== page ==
An insider from the Chancellor’s Christian Democratic Union of Germany (CDU) party has revealed Germany’s concerns that the concept of the EU is “frozen” and may even “break apart”. These are the words of Felix Schoenherr of the Werte Union – a group within Ms Merkel’s party which has called for a change of leadership. He said that while his group does not oppose Germany’s membership of the EU, the country is becoming increasingly concerned about the bloc’s future, and Brexit hasn’t helped this.
Mr Schoenherr told Express.co.uk: “In the general population people are angry about Brexit and disappointed about it – it isn’t just to do with regulation or economics but many people fear that the idea of the European Union is broken, or maybe it will break apart.”
The Werte Union spokesman highlighted how Brexit could also lead to more strain on Germany in the EU budget.
He said: “One problem from a German perspective is of course money because the UK contributed quite a lot to the EU, money which now breaks away.
“Of course, politicians now ask ‘who is going to step in for that?’ And it’s the Germans again.
“The Werte Union demands that the funding introduced for the EU is reduced – but we don’t want to abolish the EU.”
While the budget divisions have been parked as the coronavirus crisis becomes the priority for economies around the world, the pandemic has highlighted even more fractures in Europe.
As countries desperately try to keep their economies going, there are fears in Germany they may be forced to bailout Southern European nations.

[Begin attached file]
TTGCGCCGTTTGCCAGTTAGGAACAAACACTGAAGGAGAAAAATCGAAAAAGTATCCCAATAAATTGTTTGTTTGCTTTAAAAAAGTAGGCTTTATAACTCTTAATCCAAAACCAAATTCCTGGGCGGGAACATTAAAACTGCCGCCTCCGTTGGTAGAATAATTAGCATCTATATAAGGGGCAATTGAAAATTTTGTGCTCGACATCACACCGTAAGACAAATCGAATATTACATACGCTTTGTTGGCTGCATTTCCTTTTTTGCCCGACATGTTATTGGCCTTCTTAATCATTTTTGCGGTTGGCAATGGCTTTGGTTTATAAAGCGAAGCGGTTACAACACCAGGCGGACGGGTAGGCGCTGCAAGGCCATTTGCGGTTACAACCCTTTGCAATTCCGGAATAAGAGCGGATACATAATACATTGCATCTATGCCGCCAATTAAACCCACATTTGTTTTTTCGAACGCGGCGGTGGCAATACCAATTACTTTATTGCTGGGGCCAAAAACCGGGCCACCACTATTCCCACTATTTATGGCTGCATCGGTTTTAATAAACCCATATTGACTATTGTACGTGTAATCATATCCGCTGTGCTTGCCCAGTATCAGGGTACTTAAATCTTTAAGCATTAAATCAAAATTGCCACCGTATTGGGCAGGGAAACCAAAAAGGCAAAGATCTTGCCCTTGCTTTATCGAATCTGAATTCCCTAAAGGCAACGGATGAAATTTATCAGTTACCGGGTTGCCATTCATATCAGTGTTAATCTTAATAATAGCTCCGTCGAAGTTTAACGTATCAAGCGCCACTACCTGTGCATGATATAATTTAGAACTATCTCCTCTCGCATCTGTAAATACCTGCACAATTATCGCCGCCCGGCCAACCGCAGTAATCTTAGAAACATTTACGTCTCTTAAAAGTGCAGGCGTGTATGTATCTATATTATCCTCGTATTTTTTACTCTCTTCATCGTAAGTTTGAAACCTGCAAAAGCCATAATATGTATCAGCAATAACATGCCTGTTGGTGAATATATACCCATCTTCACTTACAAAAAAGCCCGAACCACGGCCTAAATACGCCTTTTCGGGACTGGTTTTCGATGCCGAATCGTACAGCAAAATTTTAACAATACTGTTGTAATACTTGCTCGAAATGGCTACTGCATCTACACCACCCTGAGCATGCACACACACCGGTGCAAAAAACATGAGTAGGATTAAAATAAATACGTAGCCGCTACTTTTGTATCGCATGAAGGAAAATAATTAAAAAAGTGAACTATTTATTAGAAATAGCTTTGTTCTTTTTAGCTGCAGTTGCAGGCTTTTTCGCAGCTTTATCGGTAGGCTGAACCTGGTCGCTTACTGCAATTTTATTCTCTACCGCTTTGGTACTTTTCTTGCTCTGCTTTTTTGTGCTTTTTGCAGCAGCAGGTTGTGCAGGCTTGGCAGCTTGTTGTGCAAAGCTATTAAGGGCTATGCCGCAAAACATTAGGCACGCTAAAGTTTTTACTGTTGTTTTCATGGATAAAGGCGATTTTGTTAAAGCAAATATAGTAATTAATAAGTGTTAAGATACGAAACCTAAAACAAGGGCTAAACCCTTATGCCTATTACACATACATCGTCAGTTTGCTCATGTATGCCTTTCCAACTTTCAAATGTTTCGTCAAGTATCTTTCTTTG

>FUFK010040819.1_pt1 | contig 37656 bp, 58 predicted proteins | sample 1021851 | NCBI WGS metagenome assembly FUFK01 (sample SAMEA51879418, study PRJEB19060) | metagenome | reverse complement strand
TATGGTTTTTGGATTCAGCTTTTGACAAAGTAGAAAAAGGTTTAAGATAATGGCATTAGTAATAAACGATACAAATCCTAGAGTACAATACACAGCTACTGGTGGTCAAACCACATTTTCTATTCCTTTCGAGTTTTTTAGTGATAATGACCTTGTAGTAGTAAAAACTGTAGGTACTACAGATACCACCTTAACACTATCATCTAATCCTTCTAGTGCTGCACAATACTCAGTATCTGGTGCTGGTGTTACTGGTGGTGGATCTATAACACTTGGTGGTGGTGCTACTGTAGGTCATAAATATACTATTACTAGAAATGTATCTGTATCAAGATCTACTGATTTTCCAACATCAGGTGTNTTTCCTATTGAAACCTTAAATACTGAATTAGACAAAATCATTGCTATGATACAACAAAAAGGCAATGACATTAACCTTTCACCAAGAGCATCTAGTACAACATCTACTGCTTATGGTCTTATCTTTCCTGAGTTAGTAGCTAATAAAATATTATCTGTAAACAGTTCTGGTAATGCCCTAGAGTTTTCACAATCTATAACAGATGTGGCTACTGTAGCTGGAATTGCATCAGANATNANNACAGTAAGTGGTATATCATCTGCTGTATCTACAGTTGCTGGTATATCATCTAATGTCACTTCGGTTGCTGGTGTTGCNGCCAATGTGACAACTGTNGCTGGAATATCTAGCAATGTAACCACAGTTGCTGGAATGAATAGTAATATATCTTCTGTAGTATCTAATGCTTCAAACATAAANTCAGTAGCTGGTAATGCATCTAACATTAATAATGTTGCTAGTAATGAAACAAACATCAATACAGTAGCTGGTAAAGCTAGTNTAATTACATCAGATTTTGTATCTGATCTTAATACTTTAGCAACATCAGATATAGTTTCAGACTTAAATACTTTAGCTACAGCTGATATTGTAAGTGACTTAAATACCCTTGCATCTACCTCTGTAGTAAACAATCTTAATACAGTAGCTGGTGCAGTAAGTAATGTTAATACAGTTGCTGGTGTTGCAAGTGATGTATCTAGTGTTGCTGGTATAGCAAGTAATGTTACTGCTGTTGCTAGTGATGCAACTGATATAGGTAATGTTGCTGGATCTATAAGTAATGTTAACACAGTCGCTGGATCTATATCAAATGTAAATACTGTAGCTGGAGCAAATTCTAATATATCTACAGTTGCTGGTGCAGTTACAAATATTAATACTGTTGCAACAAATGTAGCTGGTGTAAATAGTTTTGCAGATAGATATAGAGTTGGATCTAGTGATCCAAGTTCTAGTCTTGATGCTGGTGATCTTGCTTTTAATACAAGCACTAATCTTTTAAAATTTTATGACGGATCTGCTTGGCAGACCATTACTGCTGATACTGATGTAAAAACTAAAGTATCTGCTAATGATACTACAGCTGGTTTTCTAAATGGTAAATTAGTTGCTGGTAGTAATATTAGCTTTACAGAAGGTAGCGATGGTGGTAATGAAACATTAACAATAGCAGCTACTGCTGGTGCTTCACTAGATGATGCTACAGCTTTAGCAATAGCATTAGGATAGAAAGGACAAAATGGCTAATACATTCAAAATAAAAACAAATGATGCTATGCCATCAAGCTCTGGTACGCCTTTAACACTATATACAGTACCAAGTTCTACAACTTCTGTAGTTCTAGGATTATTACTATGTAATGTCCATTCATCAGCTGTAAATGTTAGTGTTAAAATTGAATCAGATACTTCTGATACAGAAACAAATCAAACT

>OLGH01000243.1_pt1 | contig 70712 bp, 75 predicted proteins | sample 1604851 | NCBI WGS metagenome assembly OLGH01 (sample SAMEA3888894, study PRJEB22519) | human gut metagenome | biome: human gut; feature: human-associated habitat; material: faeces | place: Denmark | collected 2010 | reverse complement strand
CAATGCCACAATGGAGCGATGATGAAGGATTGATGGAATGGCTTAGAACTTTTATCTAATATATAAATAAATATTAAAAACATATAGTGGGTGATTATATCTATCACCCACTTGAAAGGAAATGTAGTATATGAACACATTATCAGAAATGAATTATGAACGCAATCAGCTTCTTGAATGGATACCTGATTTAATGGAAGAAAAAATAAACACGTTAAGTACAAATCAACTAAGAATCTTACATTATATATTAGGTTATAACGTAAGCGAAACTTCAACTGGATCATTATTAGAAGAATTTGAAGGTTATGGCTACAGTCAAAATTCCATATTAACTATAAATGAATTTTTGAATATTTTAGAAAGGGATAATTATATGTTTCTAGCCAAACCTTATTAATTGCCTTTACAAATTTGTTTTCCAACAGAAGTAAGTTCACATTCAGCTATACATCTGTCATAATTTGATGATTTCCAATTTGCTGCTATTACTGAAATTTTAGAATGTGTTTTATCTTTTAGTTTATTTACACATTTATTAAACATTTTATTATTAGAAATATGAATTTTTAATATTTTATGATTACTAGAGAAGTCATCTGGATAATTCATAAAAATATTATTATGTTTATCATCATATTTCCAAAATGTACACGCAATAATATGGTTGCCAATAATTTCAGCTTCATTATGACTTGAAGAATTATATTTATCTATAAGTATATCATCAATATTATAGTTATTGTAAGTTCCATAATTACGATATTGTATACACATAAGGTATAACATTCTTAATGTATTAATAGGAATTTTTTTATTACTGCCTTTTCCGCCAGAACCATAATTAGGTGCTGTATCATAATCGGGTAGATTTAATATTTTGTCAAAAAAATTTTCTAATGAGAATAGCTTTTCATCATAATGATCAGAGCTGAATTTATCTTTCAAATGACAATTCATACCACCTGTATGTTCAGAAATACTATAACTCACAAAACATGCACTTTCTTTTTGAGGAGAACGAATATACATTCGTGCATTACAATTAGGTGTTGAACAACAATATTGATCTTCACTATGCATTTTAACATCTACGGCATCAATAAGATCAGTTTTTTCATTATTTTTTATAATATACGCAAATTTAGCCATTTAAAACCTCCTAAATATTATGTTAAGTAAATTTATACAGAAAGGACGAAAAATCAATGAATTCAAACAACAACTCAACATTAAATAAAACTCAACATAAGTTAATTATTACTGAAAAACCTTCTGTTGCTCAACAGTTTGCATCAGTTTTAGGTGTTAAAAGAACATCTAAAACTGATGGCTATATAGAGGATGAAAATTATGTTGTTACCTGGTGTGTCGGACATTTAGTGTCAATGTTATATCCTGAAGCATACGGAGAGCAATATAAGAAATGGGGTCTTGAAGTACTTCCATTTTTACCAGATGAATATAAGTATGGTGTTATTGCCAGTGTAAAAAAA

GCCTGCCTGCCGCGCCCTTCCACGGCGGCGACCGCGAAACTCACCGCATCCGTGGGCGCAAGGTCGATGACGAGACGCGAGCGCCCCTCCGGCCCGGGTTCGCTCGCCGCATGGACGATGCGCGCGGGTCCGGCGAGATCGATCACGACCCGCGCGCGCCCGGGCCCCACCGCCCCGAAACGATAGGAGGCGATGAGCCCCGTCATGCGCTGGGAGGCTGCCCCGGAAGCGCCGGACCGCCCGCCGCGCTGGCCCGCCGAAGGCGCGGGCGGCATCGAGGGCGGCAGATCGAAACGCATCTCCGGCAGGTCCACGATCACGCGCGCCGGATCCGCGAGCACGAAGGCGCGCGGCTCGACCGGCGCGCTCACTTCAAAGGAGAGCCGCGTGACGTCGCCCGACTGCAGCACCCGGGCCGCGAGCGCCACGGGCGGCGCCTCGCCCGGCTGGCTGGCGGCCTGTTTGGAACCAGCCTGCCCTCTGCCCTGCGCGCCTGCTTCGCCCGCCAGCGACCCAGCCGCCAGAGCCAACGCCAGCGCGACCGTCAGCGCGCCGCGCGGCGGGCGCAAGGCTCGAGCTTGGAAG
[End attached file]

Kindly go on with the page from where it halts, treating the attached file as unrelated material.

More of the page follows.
Professor Iain Begg told Express.co.uk that German banks have resisted the European Central Bank’s £600billion bond-buying programme.
He said: “In political terms there has been a strong resistance, especially from Germany and some of the other creditor countries inside the eurozone to this action by the European Central Bank.
“There are two things going on here. One is for several months now the central bankers have been saying ‘we’ve done our bit!’
“Not just in relation to the health crisis, but also dealing with the slowing down of the economy after 2008.
“But the fiscal authorities – state governments – have been deficient in what they have done, they haven’t stimulated the economy appropriately.”
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Professor Begg also highlighted how countries like Germany fear that if they are always there to bailout other countries, those countries will be encouraged to take reckless action without fear of complete catastrophe.
He continued: “Some of the fallout may reemerge because – the expression used by political economists is ‘moral hazard’.
“If you give somebody insurance against a contingency that is misguided, they will be more inclined to do it.”
Mrs Merkel has opted to reopen shops in Germany while other countries such as Spain, France and the UK remain in lockdown.
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